PDX archbishop condemns woman’s assisted suicide plan
Portland Archbishop condemns physician assisted suicide
PORTLAND, Ore. – The Archbishop of Portland says the young woman who made national news after moving to Portland to legally take her own life should not try to control her own death; every moment is precious, even amid suffering.
Brittany Maynard, 29, insisted during an interview with People Magazine that she’s not the least bit suicidal. But after getting diagnosed with a malignant brain tumor, Maynard moved to Portland so she can die by lethal medication prescribed by a physician under the Oregon Death With Dignity Act.
She made the decision after learning about the horrible stages of death by glioblastoma and said being able to choose to go with dignity would be “less terrifying.”
Background: Woman moves to Portland to ‘die with dignity’
Maynard said she plans to end her life on November 1, two days after her husband’s Oct. 30 birthday.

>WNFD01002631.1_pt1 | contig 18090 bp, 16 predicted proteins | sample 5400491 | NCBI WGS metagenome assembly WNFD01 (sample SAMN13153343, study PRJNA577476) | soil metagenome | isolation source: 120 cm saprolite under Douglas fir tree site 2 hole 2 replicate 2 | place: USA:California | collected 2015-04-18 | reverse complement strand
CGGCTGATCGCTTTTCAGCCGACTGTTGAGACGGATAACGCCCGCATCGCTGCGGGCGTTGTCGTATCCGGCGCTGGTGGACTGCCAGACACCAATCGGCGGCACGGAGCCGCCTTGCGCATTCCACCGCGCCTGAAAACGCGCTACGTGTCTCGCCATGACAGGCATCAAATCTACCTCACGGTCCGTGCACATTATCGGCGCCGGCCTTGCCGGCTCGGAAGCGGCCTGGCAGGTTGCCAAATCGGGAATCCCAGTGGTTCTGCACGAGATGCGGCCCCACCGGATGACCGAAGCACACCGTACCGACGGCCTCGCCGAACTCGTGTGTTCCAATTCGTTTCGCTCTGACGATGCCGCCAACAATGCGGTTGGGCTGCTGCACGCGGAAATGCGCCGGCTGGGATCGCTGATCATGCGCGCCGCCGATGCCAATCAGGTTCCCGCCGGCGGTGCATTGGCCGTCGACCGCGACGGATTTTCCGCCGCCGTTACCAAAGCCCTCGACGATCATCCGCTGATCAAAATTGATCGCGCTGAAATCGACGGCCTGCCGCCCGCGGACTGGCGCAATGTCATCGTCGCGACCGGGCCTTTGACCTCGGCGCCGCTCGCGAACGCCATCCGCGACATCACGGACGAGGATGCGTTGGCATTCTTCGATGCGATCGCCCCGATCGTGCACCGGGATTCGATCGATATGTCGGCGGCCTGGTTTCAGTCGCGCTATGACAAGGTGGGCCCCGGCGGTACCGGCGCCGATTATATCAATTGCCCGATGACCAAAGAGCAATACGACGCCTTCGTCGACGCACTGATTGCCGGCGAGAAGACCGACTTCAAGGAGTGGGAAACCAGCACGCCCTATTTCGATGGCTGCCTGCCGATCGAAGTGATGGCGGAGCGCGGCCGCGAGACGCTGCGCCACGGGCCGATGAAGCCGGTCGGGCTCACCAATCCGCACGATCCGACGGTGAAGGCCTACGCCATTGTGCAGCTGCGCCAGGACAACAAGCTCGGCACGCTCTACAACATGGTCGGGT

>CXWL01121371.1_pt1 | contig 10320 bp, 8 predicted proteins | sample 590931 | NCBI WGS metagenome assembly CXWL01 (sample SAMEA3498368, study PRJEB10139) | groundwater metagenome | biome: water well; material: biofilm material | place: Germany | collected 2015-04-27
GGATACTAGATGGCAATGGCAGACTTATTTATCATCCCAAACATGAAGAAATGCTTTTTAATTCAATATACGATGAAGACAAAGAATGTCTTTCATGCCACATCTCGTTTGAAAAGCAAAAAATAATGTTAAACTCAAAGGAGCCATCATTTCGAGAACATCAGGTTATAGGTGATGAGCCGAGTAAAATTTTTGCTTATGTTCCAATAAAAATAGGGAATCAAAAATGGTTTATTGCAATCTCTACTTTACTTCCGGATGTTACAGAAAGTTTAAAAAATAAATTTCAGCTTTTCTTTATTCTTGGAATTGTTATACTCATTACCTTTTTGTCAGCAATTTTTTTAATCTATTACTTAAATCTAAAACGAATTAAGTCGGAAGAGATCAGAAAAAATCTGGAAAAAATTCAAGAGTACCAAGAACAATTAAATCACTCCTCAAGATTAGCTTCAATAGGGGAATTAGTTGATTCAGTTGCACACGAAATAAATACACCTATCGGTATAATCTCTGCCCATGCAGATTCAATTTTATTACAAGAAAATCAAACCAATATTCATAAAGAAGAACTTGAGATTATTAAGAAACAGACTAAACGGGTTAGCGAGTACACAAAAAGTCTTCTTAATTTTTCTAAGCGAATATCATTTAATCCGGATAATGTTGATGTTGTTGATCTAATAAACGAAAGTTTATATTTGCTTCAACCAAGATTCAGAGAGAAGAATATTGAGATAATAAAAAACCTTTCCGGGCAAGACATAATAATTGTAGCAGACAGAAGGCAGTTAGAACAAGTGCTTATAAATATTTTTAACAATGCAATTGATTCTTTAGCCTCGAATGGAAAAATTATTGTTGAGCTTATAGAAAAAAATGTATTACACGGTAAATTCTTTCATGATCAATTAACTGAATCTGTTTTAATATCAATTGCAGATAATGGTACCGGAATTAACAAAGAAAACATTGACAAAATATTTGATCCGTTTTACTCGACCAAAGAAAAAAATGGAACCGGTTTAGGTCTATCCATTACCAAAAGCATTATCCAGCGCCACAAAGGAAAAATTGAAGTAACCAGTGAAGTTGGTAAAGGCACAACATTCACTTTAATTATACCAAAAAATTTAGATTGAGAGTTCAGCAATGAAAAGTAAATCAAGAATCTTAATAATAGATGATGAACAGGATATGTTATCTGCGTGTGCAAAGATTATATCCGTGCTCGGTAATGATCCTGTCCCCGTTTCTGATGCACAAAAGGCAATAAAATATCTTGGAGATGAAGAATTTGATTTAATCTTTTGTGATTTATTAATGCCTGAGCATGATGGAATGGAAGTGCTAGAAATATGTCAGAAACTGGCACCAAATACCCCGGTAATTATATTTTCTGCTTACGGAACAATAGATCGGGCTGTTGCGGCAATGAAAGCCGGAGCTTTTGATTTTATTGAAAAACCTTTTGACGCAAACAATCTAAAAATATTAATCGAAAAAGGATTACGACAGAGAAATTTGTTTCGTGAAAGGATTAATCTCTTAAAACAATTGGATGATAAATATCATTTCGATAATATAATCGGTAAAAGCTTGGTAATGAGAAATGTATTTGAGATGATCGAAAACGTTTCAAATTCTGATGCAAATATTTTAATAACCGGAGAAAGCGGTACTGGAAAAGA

In response to the discussion about her upcoming assisted suicide, Archbishop Alexander K. Sample released a statement Monday.
“Death can be a frightening prospect. Coupled with suffering, it can be even more frightening,” he said. “Assisted suicide offers the illusion that we can control death by putting it on our own terms. It suggests that there is freedom in being able to choose death, but it fails to recognize the contradiction. Killing oneself eliminates the freedom enjoyed in earthly life.”
Sample added that every moment of life is precious, and every moment of life worth living.
“Assisted suicide sows confusion about the purpose of life and death. It suggests that a life can lose its purpose and that death has no meaning,” he said, explaining further that he believes it is often during the most difficult times that people come to understand what is most important about life.
Read: Archbishop Sample’s entire statement on Assisted Suicide
Oregon voters approved the law in 1994 but it was halted by an injunction lifted in October, 1997. A month later, voters soundly rejected a measure which would have repealed the act. Since the implementation of the Oregon Death with Dignity law, 1,173 people have died using the act.
The Oregon Health Authority reports that 122 people were prescribed the end of life drugs in 2013 and 71 used them to die. Others mostly died of natural causes. Some are prescribed drugs that are not used in the same calendar year.